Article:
Tag Archives: elements

Matter, Atomic Structure, and Bonding: Flame Tests

We began Chapter 4 with the Flame Test lab.  We reviewed the safety requirements and lab mechanics.  There were stations set up around the room with portable Bunsen burners, chemicals to burn, and equipment to conduct the flame test.  Students recorded their results as described on the Lesson 17 Worksheet.  Students were also offered 10 points of extra credit for taking video of the flame tests and editing them together into a video.  Students also received a print-out of the electron structure of a sodium atom, showing what happens when the outer shell electron of sodium is excited.  The lab took most of the class period, so we will discuss results tomorrow.  Students should complete as much of the Lesson 17 worksheet as possible, read Lesson 17 in the textbook, and answer questions 1 and 2 in the textbook.

Conducting the flame test
Conducting the flame test
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Flame Test lab safety equipment
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Compounds tested

Matter, Atomic Structure, and Bonding: The Periodic Table

We continued our exploration of the Periodic Table by working through the first 13 slides of the Lesson 10 PowerPoint.  Students then worked through most of the Lesson 10 worksheet with their groups from yesterday.  We will complete both the slide deck and the worksheet activity tomorrow.

Update 10/2 – Students completed the Lesson 10 worksheet in class and were also assigned the Lesson 10 questions from the textbook.  In advance of Monday’s Chapter 2 quiz, students received practice copies of the Chapter 2 Multiple Choice and Short Answer quizzes.  Students were also encouraged to work through the Chapter 2 review questions on page 49 of the textbook.  The review questions and practice quizzes are not assigned and do not need to be turned in for credit.

Matter, Atomic Structure, and Bonding: Hunting the Elements

In preparation for Lessons 9 and 10 in which the Periodic Table is introduced, students watched the first half of the PBS Nova video, “Hunting the Elements” – we finished at the 48 minute mark today.  Students will have a substitute teacher tomorrow and will finish the video in class.

Updated 9/29: Special thanks to our substitute, Mr. Burke.  He informed me students were able to watch through the 1:29:00 mark of the video.  Students are encouraged to finish the video outside of class.  Students should read Lesson 9 before class tomorrow and come prepared to extend their learning of the Periodic Table.

Matter, Atomic Structure, and Bonding: The Copper Cycle

We began class by assembling a list of the elements and compounds observed yesterday:

Vial Name Chemical Formula Description
1 Aluminum Al silver pebbles
2 Silicon Si shiny dark silver jagged rocks
3 Zinc Zn bluish-grey with patina
4 Sulfur Si yellow shards, rotten egg smell
5 Zinc Zn corroded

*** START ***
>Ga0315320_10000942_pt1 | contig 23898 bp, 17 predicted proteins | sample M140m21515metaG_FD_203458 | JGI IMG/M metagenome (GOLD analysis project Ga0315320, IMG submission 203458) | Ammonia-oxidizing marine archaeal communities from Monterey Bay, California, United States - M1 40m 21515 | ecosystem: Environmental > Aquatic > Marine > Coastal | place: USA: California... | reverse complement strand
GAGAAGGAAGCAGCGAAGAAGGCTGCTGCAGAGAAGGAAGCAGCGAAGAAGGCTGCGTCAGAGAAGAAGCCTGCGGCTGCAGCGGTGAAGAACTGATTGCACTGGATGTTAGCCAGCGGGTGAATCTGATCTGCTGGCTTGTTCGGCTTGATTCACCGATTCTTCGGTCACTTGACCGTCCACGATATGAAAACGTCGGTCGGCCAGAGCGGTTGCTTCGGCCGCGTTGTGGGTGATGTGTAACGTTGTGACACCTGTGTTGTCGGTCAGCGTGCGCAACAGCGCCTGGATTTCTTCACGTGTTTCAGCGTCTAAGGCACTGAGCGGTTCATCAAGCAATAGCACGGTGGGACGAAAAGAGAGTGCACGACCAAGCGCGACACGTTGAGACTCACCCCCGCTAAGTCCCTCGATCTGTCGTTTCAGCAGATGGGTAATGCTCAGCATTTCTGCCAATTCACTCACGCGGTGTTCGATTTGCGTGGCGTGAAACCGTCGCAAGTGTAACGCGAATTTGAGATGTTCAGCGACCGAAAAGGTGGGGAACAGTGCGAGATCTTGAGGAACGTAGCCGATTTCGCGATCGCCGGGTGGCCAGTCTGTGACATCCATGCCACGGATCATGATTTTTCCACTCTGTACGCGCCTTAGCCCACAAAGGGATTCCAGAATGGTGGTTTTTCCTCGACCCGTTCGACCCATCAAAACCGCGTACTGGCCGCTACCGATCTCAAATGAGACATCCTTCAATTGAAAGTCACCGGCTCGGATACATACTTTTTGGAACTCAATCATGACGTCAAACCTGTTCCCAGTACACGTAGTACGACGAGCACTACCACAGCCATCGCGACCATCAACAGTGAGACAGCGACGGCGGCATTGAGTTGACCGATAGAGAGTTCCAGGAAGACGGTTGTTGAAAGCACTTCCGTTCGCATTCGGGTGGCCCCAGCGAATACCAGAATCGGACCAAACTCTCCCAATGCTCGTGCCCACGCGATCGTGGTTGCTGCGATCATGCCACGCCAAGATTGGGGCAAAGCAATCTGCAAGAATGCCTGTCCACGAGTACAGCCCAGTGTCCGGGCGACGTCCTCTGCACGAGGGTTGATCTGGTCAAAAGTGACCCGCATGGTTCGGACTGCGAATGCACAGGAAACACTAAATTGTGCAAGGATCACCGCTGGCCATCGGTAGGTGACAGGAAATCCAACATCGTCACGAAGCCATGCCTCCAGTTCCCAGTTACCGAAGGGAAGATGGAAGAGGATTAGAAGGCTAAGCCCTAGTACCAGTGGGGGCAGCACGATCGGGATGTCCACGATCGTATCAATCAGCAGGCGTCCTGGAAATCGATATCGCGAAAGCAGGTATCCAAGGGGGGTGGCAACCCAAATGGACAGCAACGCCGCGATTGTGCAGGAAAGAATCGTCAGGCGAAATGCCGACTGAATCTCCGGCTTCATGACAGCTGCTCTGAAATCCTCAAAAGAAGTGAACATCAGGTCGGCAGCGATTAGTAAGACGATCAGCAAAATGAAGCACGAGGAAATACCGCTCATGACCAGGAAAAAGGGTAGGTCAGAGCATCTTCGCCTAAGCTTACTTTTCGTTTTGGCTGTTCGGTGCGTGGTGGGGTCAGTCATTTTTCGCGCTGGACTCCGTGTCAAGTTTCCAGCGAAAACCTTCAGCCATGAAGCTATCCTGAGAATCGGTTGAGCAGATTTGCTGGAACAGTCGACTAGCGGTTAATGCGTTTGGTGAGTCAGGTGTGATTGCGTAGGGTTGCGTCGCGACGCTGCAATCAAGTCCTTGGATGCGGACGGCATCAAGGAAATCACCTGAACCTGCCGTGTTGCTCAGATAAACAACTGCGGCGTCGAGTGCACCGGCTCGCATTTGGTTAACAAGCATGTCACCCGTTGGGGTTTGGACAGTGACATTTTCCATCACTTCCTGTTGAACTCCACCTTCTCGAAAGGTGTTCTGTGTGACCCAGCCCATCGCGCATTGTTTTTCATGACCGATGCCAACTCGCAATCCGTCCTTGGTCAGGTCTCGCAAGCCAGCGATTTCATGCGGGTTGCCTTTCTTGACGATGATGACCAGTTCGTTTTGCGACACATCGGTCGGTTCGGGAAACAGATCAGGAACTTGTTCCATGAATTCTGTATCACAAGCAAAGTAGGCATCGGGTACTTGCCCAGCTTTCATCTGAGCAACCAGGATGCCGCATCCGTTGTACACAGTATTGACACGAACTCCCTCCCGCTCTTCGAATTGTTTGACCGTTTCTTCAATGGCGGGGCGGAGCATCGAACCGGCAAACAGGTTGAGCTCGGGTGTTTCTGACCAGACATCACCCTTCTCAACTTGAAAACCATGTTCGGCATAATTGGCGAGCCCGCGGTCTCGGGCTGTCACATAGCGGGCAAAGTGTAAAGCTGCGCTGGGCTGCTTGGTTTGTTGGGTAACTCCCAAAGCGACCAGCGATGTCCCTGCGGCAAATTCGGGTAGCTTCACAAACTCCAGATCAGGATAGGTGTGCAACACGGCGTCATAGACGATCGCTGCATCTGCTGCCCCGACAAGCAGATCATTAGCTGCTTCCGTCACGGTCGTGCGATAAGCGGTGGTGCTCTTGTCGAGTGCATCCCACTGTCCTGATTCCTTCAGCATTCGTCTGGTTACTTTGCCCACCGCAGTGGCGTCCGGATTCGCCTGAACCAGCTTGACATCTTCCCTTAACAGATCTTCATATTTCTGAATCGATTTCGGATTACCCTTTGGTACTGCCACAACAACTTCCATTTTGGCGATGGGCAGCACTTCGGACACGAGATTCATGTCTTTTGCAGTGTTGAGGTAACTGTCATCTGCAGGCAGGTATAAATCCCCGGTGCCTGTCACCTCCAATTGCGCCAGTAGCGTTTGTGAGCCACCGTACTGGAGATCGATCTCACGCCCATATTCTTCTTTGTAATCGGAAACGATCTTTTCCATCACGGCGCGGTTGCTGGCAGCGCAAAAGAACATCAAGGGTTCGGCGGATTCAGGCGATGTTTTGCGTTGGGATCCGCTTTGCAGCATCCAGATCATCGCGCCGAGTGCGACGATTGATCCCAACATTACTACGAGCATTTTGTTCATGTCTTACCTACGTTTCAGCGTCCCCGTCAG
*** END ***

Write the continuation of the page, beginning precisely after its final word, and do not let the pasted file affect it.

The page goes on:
6 Zinc Zn silver frosted corn flakes
7 Sodium Chloride NaCl clear liquid
8 Trisodium Phosphate Na3PO4 clear liquid
9 Sodium Nitrate NaNO3 clear liquid
10 Sodium Fluoride NaF clear liquid
11 Aluminum Chloride AlCl3 misty blue liquid
12 Copper Chloride CuCl2 transparent blue
13 Copper Cu copper colored beads
14 Calcium Sulfate CaSO4 white powder
15 Magnesium carbonate MgCO3 Baking powder (creamy white)
16 Vinegar (acetic acid) C2H4O2 Sour smell, clear liquid
17 Calcium Carbonate CaCO3 Large greyish-white rough rocks
18 Calcium Chloride CaCl2 Compressed white pellets, dusty

Note: The numbers in the chemical formulas should be written as subscripts.

After the review, students received the Lesson 7 worksheet, the copper cycle experimental steps handout, and the Lesson 8 worksheet.  We decided to skip the lesson 7 worksheet because we do not currently have access to reliable fume hoods (required for the copper cycle lab) and because the lesson 8 worksheet includes students responses from the lesson 7 worksheet.  After reviewing the content in the Lesson 7 PowerPoint, we watched two versions of the Copper Cycle Lab on YouTube (below):

Students should read through Lessons 7 and 8 in the textbook and complete the questions at the end of the lessons, and be prepared to ask questions about the content in class tomorrow.

Matter, Atomic Structure, and Bonding: Chemical Names and Symbols

We began the week with Lesson 6, the first lesson Chapter 2.  Students were introduced to the language of chemistry, learning how chemical formulas for compounds are written as collections of elements.  The Lesson 6 PowerPoint defines several important vocabulary terms and prepared students for the lab activity (Lesson 6 worksheet).  For the lab, there 18 different solid and liquid elements and compounds for students to observe (different from those pre-filled on the worksheet).  The observations consumed the remainder of the class period, and students were asked to read Lesson 6 in the textbook in preparation for completing the lesson tomorrow during class.